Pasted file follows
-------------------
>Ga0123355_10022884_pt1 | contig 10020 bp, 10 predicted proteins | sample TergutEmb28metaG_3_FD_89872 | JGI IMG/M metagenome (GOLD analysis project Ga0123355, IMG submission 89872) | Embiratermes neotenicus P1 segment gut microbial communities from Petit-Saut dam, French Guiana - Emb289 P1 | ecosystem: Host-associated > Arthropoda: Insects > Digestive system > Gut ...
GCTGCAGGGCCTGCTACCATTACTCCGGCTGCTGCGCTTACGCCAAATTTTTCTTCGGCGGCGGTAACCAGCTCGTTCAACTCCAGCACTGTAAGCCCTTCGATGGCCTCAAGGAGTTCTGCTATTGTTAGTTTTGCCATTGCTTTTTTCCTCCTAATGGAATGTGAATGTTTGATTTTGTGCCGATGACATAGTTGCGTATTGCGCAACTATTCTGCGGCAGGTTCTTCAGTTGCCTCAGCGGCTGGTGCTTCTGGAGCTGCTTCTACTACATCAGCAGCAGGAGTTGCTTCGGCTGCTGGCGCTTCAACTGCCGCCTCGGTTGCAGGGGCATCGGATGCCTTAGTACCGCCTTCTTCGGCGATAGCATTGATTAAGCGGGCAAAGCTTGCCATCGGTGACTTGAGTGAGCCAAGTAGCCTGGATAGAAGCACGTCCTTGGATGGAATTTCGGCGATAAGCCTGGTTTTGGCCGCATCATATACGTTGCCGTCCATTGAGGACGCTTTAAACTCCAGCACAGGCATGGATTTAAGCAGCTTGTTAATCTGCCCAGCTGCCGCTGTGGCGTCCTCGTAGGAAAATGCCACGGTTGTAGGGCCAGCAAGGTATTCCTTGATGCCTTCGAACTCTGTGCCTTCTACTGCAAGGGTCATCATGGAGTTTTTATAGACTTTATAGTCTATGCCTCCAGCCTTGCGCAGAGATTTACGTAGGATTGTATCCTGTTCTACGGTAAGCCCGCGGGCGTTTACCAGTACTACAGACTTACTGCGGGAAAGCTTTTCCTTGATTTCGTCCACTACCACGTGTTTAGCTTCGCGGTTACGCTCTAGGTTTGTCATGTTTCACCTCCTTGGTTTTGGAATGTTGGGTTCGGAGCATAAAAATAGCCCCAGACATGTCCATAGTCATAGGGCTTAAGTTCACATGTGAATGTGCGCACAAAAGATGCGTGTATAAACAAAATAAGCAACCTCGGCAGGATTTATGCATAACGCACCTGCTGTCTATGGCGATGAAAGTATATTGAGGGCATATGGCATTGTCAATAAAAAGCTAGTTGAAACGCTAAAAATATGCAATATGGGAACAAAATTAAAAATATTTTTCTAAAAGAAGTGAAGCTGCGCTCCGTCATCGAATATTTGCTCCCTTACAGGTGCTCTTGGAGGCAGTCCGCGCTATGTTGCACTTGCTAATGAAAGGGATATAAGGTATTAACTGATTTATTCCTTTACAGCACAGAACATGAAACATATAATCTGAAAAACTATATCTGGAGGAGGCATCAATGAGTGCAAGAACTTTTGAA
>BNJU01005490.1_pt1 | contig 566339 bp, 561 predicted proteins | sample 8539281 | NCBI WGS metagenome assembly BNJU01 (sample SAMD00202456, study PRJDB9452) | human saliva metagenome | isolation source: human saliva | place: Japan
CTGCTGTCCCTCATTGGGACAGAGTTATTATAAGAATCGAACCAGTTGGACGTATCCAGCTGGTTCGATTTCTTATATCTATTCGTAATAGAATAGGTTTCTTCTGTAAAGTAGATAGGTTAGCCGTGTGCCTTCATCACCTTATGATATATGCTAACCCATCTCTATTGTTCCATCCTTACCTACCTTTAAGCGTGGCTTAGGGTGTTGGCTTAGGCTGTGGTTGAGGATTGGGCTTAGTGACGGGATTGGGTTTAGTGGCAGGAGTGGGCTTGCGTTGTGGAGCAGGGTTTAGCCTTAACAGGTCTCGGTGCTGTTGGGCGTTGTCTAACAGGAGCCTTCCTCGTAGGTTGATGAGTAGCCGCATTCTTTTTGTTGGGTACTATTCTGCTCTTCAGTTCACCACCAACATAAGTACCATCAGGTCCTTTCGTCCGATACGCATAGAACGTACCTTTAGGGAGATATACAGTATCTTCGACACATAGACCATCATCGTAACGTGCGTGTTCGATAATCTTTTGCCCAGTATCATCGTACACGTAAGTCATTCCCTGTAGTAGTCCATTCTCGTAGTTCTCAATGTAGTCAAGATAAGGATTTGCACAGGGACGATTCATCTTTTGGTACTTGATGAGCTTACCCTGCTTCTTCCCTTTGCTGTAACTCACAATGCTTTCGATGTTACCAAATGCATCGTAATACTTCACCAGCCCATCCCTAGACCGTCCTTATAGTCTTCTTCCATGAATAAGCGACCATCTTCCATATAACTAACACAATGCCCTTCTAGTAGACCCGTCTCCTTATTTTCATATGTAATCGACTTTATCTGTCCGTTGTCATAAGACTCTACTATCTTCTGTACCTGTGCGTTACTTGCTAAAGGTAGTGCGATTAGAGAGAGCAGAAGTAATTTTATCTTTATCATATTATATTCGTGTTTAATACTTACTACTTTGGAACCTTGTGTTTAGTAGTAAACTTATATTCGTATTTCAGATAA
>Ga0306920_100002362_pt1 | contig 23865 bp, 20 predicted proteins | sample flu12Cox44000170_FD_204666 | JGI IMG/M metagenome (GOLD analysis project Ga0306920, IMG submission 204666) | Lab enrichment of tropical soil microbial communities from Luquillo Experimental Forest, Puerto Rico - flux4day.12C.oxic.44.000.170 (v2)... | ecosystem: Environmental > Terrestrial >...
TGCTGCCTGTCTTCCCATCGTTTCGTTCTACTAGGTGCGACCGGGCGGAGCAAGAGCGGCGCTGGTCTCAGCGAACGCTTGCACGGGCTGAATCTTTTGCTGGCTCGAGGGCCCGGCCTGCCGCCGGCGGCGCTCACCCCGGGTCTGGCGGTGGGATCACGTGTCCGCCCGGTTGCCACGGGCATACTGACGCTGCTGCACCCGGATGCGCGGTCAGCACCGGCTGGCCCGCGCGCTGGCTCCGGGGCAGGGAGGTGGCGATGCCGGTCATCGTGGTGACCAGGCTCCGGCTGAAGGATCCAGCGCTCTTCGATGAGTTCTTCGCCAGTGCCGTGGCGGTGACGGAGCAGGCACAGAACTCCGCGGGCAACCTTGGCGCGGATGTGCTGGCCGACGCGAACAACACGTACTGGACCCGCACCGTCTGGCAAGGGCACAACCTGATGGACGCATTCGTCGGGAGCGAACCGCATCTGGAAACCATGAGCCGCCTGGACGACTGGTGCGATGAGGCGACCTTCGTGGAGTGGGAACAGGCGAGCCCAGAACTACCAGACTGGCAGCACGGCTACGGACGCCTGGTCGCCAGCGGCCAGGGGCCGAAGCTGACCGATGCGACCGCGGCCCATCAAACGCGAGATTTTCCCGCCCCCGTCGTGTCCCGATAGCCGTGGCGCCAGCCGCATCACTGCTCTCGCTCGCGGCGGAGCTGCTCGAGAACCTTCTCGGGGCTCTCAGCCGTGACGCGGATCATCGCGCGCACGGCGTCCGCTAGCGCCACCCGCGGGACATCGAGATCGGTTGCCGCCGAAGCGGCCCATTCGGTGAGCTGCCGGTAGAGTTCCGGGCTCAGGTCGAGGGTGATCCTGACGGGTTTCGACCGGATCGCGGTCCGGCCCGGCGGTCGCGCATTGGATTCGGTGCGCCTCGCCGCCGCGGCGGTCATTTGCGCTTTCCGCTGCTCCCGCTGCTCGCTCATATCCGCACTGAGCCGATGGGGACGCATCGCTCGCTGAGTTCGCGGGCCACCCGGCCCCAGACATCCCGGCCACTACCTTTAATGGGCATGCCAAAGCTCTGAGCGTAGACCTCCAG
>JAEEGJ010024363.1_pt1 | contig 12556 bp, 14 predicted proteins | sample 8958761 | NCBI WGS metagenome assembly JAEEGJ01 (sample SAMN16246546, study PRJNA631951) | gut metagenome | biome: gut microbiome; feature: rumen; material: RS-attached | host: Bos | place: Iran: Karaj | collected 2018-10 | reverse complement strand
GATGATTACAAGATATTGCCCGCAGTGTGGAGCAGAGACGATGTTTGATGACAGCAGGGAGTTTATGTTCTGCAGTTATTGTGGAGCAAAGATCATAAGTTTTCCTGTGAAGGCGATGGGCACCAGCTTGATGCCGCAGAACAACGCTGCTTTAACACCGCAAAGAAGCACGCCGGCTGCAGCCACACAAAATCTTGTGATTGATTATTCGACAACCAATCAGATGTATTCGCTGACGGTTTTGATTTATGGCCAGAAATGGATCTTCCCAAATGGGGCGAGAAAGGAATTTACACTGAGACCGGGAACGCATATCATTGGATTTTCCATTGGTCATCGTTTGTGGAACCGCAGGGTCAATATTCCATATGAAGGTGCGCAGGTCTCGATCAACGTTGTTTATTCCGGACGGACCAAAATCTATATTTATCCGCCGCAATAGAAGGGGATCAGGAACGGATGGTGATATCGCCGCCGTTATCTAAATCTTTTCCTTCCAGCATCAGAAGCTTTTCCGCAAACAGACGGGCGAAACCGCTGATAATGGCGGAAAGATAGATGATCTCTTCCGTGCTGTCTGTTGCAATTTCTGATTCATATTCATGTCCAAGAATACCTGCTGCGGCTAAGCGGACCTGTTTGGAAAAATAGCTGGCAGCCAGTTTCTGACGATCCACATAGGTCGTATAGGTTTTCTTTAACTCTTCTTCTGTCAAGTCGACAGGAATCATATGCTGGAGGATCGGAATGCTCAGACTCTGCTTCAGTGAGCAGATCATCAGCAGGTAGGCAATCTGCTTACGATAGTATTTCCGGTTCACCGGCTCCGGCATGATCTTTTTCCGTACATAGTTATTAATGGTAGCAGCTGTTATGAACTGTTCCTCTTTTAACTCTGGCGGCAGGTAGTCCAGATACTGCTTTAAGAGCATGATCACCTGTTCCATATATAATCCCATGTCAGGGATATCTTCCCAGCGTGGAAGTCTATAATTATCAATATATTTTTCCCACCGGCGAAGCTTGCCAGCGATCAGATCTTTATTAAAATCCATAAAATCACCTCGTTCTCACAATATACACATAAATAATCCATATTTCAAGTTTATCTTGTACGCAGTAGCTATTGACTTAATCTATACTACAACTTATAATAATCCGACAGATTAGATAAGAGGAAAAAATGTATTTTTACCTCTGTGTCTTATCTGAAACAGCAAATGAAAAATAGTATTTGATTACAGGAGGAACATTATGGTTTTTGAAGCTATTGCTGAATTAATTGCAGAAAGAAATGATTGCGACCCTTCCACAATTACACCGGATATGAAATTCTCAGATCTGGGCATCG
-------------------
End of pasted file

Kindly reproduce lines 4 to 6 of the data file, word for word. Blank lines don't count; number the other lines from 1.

CTGCTGTCCCTCATTGGGACAGAGTTATTATAAGAATCGAACCAGTTGGACGTATCCAGCTGGTTCGATTTCTTATATCTATTCGTAATAGAATAGGTTTCTTCTGTAAAGTAGATAGGTTAGCCGTGTGCCTTCATCACCTTATGATATATGCTAACCCATCTCTATTGTTCCATCCTTACCTACCTTTAAGCGTGGCTTAGGGTGTTGGCTTAGGCTGTGGTTGAGGATTGGGCTTAGTGACGGGATTGGGTTTAGTGGCAGGAGTGGGCTTGCGTTGTGGAGCAGGGTTTAGCCTTAACAGGTCTCGGTGCTGTTGGGCGTTGTCTAACAGGAGCCTTCCTCGTAGGTTGATGAGTAGCCGCATTCTTTTTGTTGGGTACTATTCTGCTCTTCAGTTCACCACCAACATAAGTACCATCAGGTCCTTTCGTCCGATACGCATAGAACGTACCTTTAGGGAGATATACAGTATCTTCGACACATAGACCATCATCGTAACGTGCGTGTTCGATAATCTTTTGCCCAGTATCATCGTACACGTAAGTCATTCCCTGTAGTAGTCCATTCTCGTAGTTCTCAATGTAGTCAAGATAAGGATTTGCACAGGGACGATTCATCTTTTGGTACTTGATGAGCTTACCCTGCTTCTTCCCTTTGCTGTAACTCACAATGCTTTCGATGTTACCAAATGCATCGTAATACTTCACCAGCCCATCCCTAGACCGTCCTTATAGTCTTCTTCCATGAATAAGCGACCATCTTCCATATAACTAACACAATGCCCTTCTAGTAGACCCGTCTCCTTATTTTCATATGTAATCGACTTTATCTGTCCGTTGTCATAAGACTCTACTATCTTCTGTACCTGTGCGTTACTTGCTAAAGGTAGTGCGATTAGAGAGAGCAGAAGTAATTTTATCTTTATCATATTATATTCGTGTTTAATACTTACTACTTTGGAACCTTGTGTTTAGTAGTAAACTTATATTCGTATTTCAGATAA
>Ga0306920_100002362_pt1 | contig 23865 bp, 20 predicted proteins | sample flu12Cox44000170_FD_204666 | JGI IMG/M metagenome (GOLD analysis project Ga0306920, IMG submission 204666) | Lab enrichment of tropical soil microbial communities from Luquillo Experimental Forest, Puerto Rico - flux4day.12C.oxic.44.000.170 (v2)... | ecosystem: Environmental > Terrestrial >...
TGCTGCCTGTCTTCCCATCGTTTCGTTCTACTAGGTGCGACCGGGCGGAGCAAGAGCGGCGCTGGTCTCAGCGAACGCTTGCACGGGCTGAATCTTTTGCTGGCTCGAGGGCCCGGCCTGCCGCCGGCGGCGCTCACCCCGGGTCTGGCGGTGGGATCACGTGTCCGCCCGGTTGCCACGGGCATACTGACGCTGCTGCACCCGGATGCGCGGTCAGCACCGGCTGGCCCGCGCGCTGGCTCCGGGGCAGGGAGGTGGCGATGCCGGTCATCGTGGTGACCAGGCTCCGGCTGAAGGATCCAGCGCTCTTCGATGAGTTCTTCGCCAGTGCCGTGGCGGTGACGGAGCAGGCACAGAACTCCGCGGGCAACCTTGGCGCGGATGTGCTGGCCGACGCGAACAACACGTACTGGACCCGCACCGTCTGGCAAGGGCACAACCTGATGGACGCATTCGTCGGGAGCGAACCGCATCTGGAAACCATGAGCCGCCTGGACGACTGGTGCGATGAGGCGACCTTCGTGGAGTGGGAACAGGCGAGCCCAGAACTACCAGACTGGCAGCACGGCTACGGACGCCTGGTCGCCAGCGGCCAGGGGCCGAAGCTGACCGATGCGACCGCGGCCCATCAAACGCGAGATTTTCCCGCCCCCGTCGTGTCCCGATAGCCGTGGCGCCAGCCGCATCACTGCTCTCGCTCGCGGCGGAGCTGCTCGAGAACCTTCTCGGGGCTCTCAGCCGTGACGCGGATCATCGCGCGCACGGCGTCCGCTAGCGCCACCCGCGGGACATCGAGATCGGTTGCCGCCGAAGCGGCCCATTCGGTGAGCTGCCGGTAGAGTTCCGGGCTCAGGTCGAGGGTGATCCTGACGGGTTTCGACCGGATCGCGGTCCGGCCCGGCGGTCGCGCATTGGATTCGGTGCGCCTCGCCGCCGCGGCGGTCATTTGCGCTTTCCGCTGCTCCCGCTGCTCGCTCATATCCGCACTGAGCCGATGGGGACGCATCGCTCGCTGAGTTCGCGGGCCACCCGGCCCCAGACATCCCGGCCACTACCTTTAATGGGCATGCCAAAGCTCTGAGCGTAGACCTCCAG